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‘I Feel Like It Was Racist’: Jasmine Guy Reveals Why She Believes ‘A Different World’ Ended and How the Network Made Them Compete with ‘Martin’

Jasmine Guy and Kadeem Hardison are on a press run to celebrate the 35th anniversary of “A Different World.” Guy portrayed the beautiful and snooty Whitley Gilbert, a student at the fictional HBCU Hillman College, where she meets and falls in love with Hardison’s character, Dwayne Wayne. The duo appeared on “The Breakfast Club” Wednesday, Sept. 21, where they discussed why the hit series ended after airing for six seasons from 1987 to 1993.

Charlamagne Tha God jumps right in discussing the show’s impact and diving deep with questions about the show’s ending. At the 32:27 mark, he asked if there was a “bigger” agenda to the “abrupt end” of popular black sitcoms with positive Black images in the 1990s.

Jasmine Guy and Kadeem Harrison. (Photo: @TheBreakfastClub/YouTube.)

“It only seems that way,” said Hardison. “But if it walks like a duck…it quacks like a duck.” He said, “I don’t have any evidence to support it or the optics.”

Guy then chimed in sharing her thoughts about NBC changing the time slot that “A Different World” aired on television during its final season. She claims the network set up the show to “compete” with other popular series at the time.

“Why would you change our time slot? And why would you put us against ‘Martin?'” she said. “I definitely took that personally. You ain’t got but two Black shows on the network, so you put us at the same time against each other?”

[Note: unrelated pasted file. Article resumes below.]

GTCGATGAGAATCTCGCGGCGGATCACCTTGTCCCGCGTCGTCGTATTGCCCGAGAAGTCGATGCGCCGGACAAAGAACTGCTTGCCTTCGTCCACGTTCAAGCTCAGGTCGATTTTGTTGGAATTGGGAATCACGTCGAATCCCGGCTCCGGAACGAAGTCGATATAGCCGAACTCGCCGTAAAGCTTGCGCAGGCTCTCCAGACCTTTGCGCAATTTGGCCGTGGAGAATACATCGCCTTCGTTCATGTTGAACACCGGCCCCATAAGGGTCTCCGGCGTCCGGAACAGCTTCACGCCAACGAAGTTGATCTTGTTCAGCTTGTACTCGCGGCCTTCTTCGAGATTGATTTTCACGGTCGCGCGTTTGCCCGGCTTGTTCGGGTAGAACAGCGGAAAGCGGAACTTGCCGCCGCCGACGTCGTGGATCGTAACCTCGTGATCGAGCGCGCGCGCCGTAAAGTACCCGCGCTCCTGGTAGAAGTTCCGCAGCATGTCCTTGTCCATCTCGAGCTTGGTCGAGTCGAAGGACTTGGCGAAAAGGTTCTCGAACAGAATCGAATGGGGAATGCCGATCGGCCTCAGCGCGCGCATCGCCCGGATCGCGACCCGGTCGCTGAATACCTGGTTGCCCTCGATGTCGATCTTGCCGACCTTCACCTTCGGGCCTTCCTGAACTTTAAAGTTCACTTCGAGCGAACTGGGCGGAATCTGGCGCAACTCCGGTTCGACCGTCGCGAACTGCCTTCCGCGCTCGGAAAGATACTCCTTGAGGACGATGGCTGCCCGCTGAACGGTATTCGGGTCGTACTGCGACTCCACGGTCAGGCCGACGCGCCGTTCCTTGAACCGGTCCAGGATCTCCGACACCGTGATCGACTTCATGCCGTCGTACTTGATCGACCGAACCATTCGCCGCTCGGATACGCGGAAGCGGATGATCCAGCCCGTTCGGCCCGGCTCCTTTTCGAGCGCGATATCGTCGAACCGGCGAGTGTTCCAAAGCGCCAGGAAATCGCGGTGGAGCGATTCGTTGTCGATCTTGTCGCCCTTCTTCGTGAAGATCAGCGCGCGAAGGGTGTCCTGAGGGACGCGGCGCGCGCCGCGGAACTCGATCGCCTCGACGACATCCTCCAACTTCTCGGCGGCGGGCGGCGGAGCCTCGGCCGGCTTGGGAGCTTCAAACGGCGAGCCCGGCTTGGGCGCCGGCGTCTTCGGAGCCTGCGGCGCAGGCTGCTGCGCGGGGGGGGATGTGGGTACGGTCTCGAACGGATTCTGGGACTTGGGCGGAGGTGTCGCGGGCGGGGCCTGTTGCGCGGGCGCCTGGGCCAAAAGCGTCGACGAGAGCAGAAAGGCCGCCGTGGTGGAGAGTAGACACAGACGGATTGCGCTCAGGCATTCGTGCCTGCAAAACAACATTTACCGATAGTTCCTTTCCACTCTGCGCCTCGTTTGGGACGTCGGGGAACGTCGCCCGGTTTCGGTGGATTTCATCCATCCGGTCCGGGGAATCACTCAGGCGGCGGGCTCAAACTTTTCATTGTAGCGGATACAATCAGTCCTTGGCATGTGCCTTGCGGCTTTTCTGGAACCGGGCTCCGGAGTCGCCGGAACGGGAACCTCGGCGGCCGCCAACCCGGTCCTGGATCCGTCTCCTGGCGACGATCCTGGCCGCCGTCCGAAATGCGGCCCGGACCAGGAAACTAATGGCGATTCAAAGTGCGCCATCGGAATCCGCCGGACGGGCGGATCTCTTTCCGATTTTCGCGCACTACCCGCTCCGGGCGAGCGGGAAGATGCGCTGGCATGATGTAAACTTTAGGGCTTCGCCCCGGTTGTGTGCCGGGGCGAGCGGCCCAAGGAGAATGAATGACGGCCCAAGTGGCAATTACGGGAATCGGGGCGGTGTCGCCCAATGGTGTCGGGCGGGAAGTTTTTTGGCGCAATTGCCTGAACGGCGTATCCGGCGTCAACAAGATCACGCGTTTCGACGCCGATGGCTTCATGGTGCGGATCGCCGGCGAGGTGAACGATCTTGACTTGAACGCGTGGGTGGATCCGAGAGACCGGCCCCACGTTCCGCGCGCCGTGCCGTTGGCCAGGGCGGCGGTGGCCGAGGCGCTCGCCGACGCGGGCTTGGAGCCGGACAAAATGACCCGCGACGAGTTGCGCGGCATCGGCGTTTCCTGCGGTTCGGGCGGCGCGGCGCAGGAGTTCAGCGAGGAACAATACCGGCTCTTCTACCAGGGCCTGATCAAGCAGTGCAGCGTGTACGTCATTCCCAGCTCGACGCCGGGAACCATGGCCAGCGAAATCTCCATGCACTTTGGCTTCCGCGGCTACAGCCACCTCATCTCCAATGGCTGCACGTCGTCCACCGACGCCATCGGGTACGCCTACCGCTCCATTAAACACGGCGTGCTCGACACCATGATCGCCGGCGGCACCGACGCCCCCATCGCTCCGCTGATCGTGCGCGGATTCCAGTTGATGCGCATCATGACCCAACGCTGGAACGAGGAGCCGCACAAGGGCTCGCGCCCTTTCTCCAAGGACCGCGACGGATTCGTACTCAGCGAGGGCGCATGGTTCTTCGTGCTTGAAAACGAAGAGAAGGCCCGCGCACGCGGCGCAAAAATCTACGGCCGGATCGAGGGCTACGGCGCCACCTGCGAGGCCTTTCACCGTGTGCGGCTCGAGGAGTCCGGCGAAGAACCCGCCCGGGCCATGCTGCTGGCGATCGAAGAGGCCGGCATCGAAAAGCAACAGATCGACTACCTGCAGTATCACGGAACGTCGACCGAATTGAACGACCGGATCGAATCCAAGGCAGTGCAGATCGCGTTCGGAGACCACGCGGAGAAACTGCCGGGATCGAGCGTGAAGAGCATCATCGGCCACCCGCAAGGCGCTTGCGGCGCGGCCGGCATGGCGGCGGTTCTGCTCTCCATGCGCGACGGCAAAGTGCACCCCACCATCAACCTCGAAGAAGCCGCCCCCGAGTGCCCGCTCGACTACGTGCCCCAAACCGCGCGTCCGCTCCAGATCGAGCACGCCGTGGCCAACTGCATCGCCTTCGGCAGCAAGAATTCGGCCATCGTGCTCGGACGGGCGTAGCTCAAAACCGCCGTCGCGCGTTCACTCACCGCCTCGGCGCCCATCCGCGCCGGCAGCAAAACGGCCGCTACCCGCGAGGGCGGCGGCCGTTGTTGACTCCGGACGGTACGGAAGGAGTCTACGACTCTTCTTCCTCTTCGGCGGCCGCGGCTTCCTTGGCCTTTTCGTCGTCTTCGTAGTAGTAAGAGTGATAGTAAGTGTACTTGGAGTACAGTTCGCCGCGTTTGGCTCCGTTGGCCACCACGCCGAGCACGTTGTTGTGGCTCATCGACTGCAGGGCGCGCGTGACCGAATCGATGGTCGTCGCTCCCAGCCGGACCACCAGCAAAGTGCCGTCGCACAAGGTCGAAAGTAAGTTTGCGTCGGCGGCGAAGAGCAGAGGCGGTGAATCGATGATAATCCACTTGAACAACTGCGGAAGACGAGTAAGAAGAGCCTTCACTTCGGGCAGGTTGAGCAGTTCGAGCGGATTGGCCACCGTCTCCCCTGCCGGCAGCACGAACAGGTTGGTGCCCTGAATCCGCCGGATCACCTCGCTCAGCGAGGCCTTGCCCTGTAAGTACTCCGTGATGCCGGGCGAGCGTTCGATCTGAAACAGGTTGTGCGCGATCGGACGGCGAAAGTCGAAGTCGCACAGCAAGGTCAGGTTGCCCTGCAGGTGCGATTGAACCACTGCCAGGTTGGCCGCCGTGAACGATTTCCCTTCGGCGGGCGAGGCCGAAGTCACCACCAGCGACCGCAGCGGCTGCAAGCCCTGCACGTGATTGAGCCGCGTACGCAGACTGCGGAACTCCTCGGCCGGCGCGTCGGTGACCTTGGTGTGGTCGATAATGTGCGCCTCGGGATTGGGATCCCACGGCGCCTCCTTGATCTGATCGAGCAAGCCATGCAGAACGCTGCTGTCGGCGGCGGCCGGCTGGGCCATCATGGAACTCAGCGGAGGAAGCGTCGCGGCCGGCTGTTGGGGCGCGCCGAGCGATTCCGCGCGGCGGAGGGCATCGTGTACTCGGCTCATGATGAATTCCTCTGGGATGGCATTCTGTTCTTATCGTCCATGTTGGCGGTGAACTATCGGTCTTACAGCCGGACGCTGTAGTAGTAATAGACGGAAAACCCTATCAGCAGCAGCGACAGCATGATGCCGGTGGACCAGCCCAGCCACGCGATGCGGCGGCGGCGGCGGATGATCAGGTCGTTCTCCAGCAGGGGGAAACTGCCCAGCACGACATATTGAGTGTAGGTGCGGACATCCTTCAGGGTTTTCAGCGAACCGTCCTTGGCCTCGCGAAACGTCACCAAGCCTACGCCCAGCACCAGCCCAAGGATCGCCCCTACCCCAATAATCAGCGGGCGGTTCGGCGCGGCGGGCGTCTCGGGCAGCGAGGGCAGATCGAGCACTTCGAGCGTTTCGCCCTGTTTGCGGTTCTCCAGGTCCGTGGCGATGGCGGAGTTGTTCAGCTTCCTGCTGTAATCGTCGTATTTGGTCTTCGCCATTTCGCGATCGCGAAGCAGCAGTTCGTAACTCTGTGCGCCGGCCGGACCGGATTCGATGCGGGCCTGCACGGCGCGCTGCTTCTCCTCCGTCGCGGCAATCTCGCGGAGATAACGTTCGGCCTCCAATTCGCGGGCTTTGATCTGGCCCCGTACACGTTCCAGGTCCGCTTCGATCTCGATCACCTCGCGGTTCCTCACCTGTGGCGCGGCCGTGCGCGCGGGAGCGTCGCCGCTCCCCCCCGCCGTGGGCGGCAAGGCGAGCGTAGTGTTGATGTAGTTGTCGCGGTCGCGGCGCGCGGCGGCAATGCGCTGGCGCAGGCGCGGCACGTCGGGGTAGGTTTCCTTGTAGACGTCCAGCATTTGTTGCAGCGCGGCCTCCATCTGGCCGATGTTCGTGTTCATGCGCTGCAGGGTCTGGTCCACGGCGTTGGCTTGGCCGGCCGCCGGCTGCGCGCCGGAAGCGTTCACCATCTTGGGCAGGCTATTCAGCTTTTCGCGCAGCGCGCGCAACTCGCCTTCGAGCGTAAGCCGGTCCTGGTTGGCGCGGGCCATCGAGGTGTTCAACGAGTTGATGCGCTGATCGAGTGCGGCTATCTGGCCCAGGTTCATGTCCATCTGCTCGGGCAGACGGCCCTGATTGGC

The actress continued, “What have we done to deserve this kind of disservice? You know we not competing with ‘Martin.’ We come on at 8:30 [p.m.], they come on at 8 [p.m.]. Why did you move us? That was…detriment.”

Charlamagne questioned if the change was due to “The Cosby Show” ending in 1992. However, Guy feels “A Different” World” wasn’t “strong enough to hold up” against “Martin,” which had reached mainstream success at the time. The show averaged a devoted fanbase of 11 million viewers in its first season.

“I feel like we have the same audience and so what do white people do — divide. You got two hit shows. They don’t do that to their own shows,” the 60-year-old explained. “So, yes, I do feel like it was deliberate. I feel like it was racist. I know who was running NBC at the time and I don’t feel we were respected.”

“Martin” averaged 11 million viewers in its first season, according to The Guardian.

Guy said the network confirmed the show’s number two ranking between “Cheers” at number three and “The Cosby Show” at the top spot. She recalls feeling uneasy when asked about it during a night-time talk show appearance with fellow actress Joann Rivers and host Dennis Miller.

“Sometimes I didn’t know how to answer it,” she admitted. “Dennis even said to me, ‘That was a horrible lead. Like yes, you f—-n’ insulted me, and you acting like I’m the s—-. Which one am I?”

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